Internal Structures of a Plant Cell

Internal Structures of a Plant Cell

·         The Nucleus
§  Spherical body containing a nucleolus
§  Surrounded by the nuclear membrane
§  Contains DNA (the genetic material in chromosomes)
·         Nucleolus
§  An organelle within the nucleus where ribosomal RNA is produced
§  It controls many of the functions of the cell (by controlling protein synthesis)
·         Centrosome
§  It is a small body located near the nucleus that forms and organizes microtubules
§  Microtubules are important in cell division (mitosis)
·         Ribosomes
§  Are small organelles composed of RNA-rich cytoplasmic granules that are sites of protein synthesis
·         Endoplasmic Reticulum
§  Endoplasmic reticulum is a system of interconnected, membranous, infolded and convoluted sacks located in cytoplasm (the ER is continuous with the outer nuclear membrane)
§  It transports materials through the cell and produces proteins
§  Smooth Endoplasmic Reticulum are smooth (i.e. no ribosomes on surface)
§  Contains enzymes and produces and digests lipids (fats) and membrane proteins


·         Golgi Complex: (i.e. Golgi apparatus or Golgi body)
§  Is a flattened, layered, sac-like organelle that looks like a stack of pancakes, located near the nucleus
§  It packages and transports materials (proteins and carbohydrates) to different locations inside/outside cell
·         Mitochondria
§  Spherical to rod-shaped organelles with a double membrane that generates energy for the cell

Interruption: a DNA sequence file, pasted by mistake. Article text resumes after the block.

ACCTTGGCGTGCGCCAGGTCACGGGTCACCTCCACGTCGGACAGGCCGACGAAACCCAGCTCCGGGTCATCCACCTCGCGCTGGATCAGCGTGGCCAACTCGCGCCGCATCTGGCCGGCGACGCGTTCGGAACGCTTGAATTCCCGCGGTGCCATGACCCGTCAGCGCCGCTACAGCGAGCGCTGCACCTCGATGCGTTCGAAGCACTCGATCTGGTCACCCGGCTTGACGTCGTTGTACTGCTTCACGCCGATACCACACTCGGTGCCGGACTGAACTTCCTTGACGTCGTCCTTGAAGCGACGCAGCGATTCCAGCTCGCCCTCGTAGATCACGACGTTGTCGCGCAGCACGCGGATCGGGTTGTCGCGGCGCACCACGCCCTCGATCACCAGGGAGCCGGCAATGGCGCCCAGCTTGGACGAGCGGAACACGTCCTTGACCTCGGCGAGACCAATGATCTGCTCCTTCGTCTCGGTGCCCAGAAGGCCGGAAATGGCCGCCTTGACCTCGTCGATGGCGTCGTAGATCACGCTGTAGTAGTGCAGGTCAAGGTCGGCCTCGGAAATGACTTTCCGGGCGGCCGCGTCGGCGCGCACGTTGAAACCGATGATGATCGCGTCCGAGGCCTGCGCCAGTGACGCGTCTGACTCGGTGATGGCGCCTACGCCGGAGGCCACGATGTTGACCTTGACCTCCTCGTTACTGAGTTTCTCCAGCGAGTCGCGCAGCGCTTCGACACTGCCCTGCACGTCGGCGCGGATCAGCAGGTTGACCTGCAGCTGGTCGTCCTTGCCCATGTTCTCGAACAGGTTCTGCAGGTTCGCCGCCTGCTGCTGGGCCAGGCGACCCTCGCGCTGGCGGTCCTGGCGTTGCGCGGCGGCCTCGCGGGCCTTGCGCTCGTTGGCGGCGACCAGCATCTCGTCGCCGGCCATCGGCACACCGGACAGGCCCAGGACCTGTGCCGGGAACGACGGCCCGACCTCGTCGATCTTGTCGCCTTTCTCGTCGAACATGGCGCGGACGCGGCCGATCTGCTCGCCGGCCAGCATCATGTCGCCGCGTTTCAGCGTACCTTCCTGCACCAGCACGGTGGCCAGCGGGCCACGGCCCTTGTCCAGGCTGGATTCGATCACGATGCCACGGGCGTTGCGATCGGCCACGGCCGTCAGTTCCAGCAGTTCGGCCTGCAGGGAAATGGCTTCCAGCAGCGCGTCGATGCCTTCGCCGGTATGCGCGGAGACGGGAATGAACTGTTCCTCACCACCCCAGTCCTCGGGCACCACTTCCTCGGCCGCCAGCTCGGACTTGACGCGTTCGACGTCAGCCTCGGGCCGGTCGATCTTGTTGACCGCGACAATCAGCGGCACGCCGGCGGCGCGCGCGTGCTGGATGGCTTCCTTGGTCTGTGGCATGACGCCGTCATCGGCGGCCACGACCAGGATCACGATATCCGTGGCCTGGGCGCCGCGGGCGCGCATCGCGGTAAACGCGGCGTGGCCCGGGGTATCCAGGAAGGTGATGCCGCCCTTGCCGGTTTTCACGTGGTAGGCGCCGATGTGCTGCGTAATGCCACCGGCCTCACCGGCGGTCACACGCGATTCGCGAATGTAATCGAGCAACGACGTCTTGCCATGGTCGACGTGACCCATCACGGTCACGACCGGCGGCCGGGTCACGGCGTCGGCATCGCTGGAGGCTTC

·         Plastids
§  Are structures responsible for photosynthesis, storage of products like starch and for the synthesis of many classes of molecules such as fatty acids etc. needed as cellular building blocks and/or for the function of the plant. There several types; proplastids, etioplasts, chloroplasts, chromoplasts, leucoplasts and leucoplasts specialized for different functions in the plant body.
·         Vacuoles
§  Are regions bound by membrane and filled with cell sap and surrounded by the tonoplast
§  In mature living cells may compose 90 – 95% of cell volume
§  Storagesite for variety of (ergastic) substances such as:
§  Water
§  Enzymes and other proteins
§  Water-soluble pigments (e.g. red and blue anthocyanins)
§  Toxic alkaloids, tannins
§  Lipids 
§  Crystals (calcium oxalate, calcium carbonate, silicon dioxide)
§  Organic acids (oxalate, malate)

Macro Photography of Bubble Coral

Evans, W. C. (2009). Trease and Evans Pharmacognosy. India: Reed Elsevier Limited.


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